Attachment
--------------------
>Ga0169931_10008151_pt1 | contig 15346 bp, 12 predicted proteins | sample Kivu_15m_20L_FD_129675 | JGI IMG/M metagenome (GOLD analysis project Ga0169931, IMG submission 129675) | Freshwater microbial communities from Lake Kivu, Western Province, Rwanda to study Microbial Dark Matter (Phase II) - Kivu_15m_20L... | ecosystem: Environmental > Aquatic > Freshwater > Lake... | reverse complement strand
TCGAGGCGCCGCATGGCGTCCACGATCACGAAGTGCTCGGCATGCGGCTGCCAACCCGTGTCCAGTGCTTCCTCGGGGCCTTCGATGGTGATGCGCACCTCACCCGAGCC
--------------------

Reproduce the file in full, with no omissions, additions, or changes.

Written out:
>Ga0169931_10008151_pt1 | contig 15346 bp, 12 predicted proteins | sample Kivu_15m_20L_FD_129675 | JGI IMG/M metagenome (GOLD analysis project Ga0169931, IMG submission 129675) | Freshwater microbial communities from Lake Kivu, Western Province, Rwanda to study Microbial Dark Matter (Phase II) - Kivu_15m_20L... | ecosystem: Environmental > Aquatic > Freshwater > Lake... | reverse complement strand
TCGAGGCGCCGCATGGCGTCCACGATCACGAAGTGCTCGGCATGCGGCTGCCAACCCGTGTCCAGTGCTTCCTCGGGGCCTTCGATGGTGATGCGCACCTCACCCGAGCC